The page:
RC

        [1] http://schemas.xmlsoap.org/soap/envelope/


        > Hi Bob,
        > I understand how faults will work when the message part is
        > referring to an element and the use is literal.
        >
        > I was more interested to see how soap fault messages will look like
        > when wsdl message part refers to an abstract type and the use is
        > literal.
        >
        > I mean,
        > <message name="StringFault">
        > <part name="part2" type="xsd:string" />
        > </message>
        >
        > Use is Literal.
        >
        > Appreciate your help,
        > thanks,
        > adi
        >
      • Pete Hendry
        Although section 2.3 says * *type*. Refers to an XSD simpleType or complexType using a QName. section 2.3.1 contradicts this with if the message contents are
        Message 3 of 6 , Jul 1 2:27 PM
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          Although section 2.3 says

          * *type*. Refers to an XSD simpleType or complexType using a QName.

          section 2.3.1 contradicts this with

          "if the message contents are sufficiently complex, then an alternative
          syntax may be used to specify the composite structure of the message
          using the type system directly"

          I think this makes the intention clear ("composite structure") but
          contradicts the definition of "type" above. One reason the simpleType
          may be included is for MIME where the part may be base64Binary or
          hexBinary which are simpleTypes.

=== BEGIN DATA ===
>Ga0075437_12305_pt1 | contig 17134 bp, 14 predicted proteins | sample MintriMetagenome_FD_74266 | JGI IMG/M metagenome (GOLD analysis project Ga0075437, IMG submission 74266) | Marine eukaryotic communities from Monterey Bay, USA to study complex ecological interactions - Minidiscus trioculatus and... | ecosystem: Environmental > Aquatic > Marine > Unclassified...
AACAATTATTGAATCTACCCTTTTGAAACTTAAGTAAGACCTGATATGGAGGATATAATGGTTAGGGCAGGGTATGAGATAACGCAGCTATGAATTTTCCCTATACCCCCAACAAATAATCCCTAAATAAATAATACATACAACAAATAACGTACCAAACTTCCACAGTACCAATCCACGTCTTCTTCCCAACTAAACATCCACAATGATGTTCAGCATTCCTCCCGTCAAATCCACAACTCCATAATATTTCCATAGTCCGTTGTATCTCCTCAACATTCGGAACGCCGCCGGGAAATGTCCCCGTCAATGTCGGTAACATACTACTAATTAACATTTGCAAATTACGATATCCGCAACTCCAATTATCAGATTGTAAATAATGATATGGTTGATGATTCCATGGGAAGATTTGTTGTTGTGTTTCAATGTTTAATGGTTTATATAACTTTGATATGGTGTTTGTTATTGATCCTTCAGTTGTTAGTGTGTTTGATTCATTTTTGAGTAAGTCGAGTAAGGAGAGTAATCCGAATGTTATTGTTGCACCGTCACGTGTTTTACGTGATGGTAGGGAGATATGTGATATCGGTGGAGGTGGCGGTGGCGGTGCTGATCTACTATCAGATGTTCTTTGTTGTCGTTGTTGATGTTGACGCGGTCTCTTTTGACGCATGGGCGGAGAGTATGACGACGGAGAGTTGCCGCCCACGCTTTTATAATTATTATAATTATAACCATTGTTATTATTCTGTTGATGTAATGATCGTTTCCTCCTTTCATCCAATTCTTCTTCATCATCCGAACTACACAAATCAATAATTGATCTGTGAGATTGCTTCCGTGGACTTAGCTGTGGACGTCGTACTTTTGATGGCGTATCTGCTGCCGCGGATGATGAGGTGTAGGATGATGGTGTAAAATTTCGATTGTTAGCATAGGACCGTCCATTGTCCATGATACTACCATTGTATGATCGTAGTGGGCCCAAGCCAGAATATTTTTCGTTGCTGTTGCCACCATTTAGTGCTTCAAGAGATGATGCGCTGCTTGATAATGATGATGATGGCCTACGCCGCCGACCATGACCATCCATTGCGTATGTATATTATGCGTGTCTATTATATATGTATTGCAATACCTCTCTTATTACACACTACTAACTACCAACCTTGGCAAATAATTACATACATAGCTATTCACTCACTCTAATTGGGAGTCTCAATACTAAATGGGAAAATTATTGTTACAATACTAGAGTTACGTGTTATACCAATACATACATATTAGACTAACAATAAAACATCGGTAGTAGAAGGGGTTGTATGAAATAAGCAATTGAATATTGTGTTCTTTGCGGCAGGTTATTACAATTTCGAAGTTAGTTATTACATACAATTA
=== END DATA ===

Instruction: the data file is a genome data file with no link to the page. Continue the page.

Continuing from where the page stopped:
Because the spec is so vague (on just about everything!) different
          implementator can read into it differently and so provide different
          functionality. However, if interop is important to you then I would
          avoid using simple types with "type" (with the exception of defining
          MIME message parts).

          Pete



          Bob Cunnings wrote:

          >Hi,
          >
          >Oh, sorry, I missed the point. You are addressing one of the more confusing
          >cases in WSDL 1.1 sec. 3.5 and the subject of some debate in the past, which
          >I recall only as being inconclusive.
          >
          >It reads, referring to the case use="literal" with <part> referencing a
          >type:
          >
          >"In the second, the type referenced by the part becomes the schema type of
          >the enclosing element (Body for document style or part accessor element for
          >rpc style)."
          >
          >This may make sense if the type referenced is an complex type, but doesn't
          >if the type is a simple type, because the SOAP "Body" and "detail" complex
          >types can only have element content as immediate children [1], or at least
          >that is my understanding of the situation. In SOAP 1.1 sec. 4.3 the same
          >language is used as in the case of the detail element, stating that body
          >entries are encoded as independent elements.
          >
          >So I've always thought that you simply can't do this, even though the WSDL
          >mechanisms allow it, since the result conflicts with the SOAP 1.1 rules. The
          >WSDL reader here doesn't handle this second case at all, it accepts type
          >references in <part> only if use is encoded, avoiding the issue entirely.
          >
          >So I'm of no help on this point. Maybe someone else has insights into this
          >or can better recall the outcome of discussions in the past.
          >
          >RC
          >
          >[1] http://schemas.xmlsoap.org/soap/envelope/
          >
          >
          >
          >
          >>Hi Bob,
          >> I understand how faults will work when the message part is
          >>referring to an element and the use is literal.
          >>
          >> I was more interested to see how soap fault messages will look like
          >>when wsdl message part refers to an abstract type and the use is
          >>literal.
          >>
          >> I mean,
          >> <message name="StringFault">
          >> <part name="part2" type="xsd:string" />
          >> </message>
          >>
          >> Use is Literal.
          >>
          >>Appreciate your help,
          >>thanks,
          >>adi
          >>
          >>
          >>
          >
          >
          >
          >
          >